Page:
References:

Pixiv Encyclopedia, https://dic.pixiv.net/a/2.5次元, Retrieved 08 June 2020. 

Yakshe, Matthew, 2.5D Animation: What Is It & Why Should You Care?, Smith Micro Software, https://blog.smithmicro.com/2.5danimation, 18 June 2019, Retrieved 08 June 2020. 

 “Tomohiro Nishikado’s biography at his company’s web site”. Dreams, Inc., https://web.archive.org/web/20090401041713/http://www.dreams-game.com/profile/president.html, Archived on 2009-04-01. Retrieved 08 June 2020. 

Lambert, Will Bertazzo, A Brief History of CGI in Anime, Honey’s Anime, https://honeysanime.com/a-brief-history-of-cgi-in-anime/, 09 January 2015, Retrieved 08 June 2020. 

SHINchan@MaDeLa, Arbitrary Definitions! Ever Heard of 2D, 2.5D, and 3D?, Manga de Japan, https://mangadejapan.com/articles/detail/305, 13 October 2017, Retrieved 08 June 2020. 

Windbell, Anime Paperchild, 望み – What is that you desire?, https://moeside.net/2008/07/27/anime-paperchild/, 27 July 2008, Retrieved 08 June 2020. 

Lah, Kyung, Tokyo man marries video game character, CNN, http://edition.cnn.com/2009/WORLD/asiapcf/12/16/japan.virtual.wedding/index.html, 17 December 2009, Retrieved 08 June 2020. 

Jozuka Emiko, Beyond dimensions: The man who married a hologram, CNN, https://edition.cnn.com/2018/12/28/health/rise-of-digisexuals-intl/index.html, 29 December 2018, Retrieved 08 June 2020. 

Kohyama, Norio. “Presenter Interview: The vision of Makoto Matsuda, the producer behind the “2.5-D Musicals”, Performing Arts Network Japan, https://performingarts.jp/E/pre_interview/1511/1.html, 24 December, 2015, Retrieved 08 June 2020.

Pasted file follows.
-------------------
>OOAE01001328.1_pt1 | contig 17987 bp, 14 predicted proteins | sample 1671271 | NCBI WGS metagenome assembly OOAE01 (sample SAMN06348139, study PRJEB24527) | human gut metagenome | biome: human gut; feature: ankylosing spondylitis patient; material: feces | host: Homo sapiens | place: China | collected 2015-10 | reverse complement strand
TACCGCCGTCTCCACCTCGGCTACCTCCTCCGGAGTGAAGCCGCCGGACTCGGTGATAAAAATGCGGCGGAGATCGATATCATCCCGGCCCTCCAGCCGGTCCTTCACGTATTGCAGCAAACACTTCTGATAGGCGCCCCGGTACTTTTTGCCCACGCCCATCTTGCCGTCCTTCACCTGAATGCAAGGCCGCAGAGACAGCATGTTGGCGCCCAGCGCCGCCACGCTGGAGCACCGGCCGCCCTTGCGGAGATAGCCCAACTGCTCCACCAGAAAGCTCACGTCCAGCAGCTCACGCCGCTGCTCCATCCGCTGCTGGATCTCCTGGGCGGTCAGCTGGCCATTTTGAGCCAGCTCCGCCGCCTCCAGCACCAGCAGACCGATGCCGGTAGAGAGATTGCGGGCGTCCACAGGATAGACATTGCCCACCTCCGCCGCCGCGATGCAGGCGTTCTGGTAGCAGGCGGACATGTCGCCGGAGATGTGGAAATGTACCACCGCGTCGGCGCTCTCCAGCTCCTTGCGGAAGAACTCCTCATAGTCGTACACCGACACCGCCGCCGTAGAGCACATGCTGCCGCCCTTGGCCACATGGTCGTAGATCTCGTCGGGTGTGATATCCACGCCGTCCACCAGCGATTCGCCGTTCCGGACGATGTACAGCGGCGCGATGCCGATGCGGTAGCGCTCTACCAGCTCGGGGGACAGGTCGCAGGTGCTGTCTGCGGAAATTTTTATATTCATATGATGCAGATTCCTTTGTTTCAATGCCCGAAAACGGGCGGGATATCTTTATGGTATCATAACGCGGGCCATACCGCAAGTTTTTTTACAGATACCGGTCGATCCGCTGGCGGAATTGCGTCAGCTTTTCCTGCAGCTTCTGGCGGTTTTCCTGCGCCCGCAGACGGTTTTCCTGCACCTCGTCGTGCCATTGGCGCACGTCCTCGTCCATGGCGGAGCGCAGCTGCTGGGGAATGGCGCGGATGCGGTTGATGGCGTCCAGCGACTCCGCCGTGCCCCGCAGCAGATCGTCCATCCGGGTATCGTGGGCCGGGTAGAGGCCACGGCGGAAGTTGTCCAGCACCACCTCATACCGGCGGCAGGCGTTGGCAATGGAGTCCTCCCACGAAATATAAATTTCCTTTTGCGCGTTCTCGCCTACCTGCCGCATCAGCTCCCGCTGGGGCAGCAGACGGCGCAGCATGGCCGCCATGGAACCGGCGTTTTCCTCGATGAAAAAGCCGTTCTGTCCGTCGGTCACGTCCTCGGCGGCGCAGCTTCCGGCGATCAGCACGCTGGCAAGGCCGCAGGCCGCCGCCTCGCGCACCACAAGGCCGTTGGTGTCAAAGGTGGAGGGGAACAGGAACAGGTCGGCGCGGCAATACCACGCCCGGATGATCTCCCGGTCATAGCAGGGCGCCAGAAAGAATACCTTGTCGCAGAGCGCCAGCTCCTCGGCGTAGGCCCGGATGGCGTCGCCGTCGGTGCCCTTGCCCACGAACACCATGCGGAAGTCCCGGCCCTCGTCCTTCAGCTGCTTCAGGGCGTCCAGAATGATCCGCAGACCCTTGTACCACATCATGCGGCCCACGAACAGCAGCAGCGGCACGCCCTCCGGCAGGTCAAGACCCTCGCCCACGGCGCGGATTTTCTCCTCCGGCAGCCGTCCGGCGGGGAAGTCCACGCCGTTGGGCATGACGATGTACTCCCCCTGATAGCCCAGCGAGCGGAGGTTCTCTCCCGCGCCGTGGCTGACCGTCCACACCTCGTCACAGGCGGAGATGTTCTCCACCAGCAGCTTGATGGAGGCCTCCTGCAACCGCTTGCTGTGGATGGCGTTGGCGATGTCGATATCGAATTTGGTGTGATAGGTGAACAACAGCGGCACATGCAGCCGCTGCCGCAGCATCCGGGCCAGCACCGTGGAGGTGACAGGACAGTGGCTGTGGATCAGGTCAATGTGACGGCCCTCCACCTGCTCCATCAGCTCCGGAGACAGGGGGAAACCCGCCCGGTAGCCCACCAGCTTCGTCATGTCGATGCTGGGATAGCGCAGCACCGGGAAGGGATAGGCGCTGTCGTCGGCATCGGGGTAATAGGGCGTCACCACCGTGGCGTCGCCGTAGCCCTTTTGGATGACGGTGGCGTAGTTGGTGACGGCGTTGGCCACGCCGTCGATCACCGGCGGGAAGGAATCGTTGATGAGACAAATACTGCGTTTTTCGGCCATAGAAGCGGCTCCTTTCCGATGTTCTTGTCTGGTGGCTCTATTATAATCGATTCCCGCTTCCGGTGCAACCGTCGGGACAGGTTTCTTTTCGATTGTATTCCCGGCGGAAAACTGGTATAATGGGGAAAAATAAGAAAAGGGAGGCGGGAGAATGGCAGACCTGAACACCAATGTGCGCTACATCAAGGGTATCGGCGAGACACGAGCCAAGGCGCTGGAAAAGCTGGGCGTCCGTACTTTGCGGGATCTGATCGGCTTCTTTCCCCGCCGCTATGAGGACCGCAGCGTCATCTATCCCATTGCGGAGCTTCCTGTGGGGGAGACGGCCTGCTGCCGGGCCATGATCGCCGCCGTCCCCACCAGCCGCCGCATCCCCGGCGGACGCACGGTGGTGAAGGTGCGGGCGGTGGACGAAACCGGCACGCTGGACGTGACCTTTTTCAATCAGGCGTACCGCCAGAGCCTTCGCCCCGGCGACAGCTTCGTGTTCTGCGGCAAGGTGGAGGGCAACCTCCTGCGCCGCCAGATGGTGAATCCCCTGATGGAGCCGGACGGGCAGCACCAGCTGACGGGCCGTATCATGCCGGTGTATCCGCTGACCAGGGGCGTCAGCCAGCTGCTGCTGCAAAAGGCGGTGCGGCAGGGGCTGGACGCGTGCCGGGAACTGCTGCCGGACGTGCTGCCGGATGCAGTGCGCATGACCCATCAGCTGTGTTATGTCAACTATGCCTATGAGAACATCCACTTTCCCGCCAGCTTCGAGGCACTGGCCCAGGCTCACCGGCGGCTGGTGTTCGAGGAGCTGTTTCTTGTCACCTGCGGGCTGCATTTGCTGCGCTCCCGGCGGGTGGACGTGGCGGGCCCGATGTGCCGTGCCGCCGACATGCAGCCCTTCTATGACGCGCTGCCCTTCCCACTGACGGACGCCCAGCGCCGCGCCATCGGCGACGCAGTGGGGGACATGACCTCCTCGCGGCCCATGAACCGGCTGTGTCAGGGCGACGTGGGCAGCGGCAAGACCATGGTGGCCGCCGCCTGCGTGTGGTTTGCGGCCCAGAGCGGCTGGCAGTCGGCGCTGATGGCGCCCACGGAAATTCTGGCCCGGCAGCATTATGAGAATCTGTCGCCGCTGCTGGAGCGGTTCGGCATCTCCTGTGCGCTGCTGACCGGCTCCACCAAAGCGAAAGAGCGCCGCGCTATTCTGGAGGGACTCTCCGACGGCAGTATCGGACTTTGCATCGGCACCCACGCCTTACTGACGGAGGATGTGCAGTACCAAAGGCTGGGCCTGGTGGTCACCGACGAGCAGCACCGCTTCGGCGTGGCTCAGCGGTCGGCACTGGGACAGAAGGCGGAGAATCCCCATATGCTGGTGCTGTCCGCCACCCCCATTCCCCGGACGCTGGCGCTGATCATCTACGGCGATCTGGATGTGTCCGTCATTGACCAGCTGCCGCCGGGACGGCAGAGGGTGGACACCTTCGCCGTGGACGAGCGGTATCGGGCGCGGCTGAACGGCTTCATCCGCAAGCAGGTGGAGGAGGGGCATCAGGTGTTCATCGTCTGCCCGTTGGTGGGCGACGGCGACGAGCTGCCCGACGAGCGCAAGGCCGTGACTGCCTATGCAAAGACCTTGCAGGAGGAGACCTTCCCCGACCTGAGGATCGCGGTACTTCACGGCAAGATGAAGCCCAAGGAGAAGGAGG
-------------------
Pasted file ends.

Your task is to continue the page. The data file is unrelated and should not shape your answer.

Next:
Live2D Cubism, https://www.live2d.com/en/, Retrieved 08 June 2020. 

GIGAZINE, I’ve heard digging roots and asked diggers about the amazing technology “Live2D” that can move illustrations as they are, https://gigazine.net/gsc_news/en/20150301-live2d-interview?fbclid=IwAR2ZRQ-nl_c4bxWSmG3LYM3QrJkrUL6-D53APr2gr6eEFYZonYLozBQTN-s, 01 March 2015, Retrieved 08 June 2020.

 

About Manga Planet: Read manga, support artists

In 2012, Manga Planet started as a joint project between Dai Nippon Printing Co., Ltd. and FANTASISTA, INC. to research and explore the ways manga is read throughout the world. Aiming to bring new manga to fans from all over the world and support artists and the industry, Manga Planet pushes for affordability and access to manga through a subscription-based service.

Readers who subscribe to Manga Planet and pay a flat monthly fee of $6.99 will have access to our expanding library of English-language manga. By the end of 2020, subscribers will have unlimited access to at least 500 titles. To subscribe, please go to read.mangaplanet.com and create an account. More information is in our Guide.

Tags

Related Articles

Check Also
Close
Back to top button
Close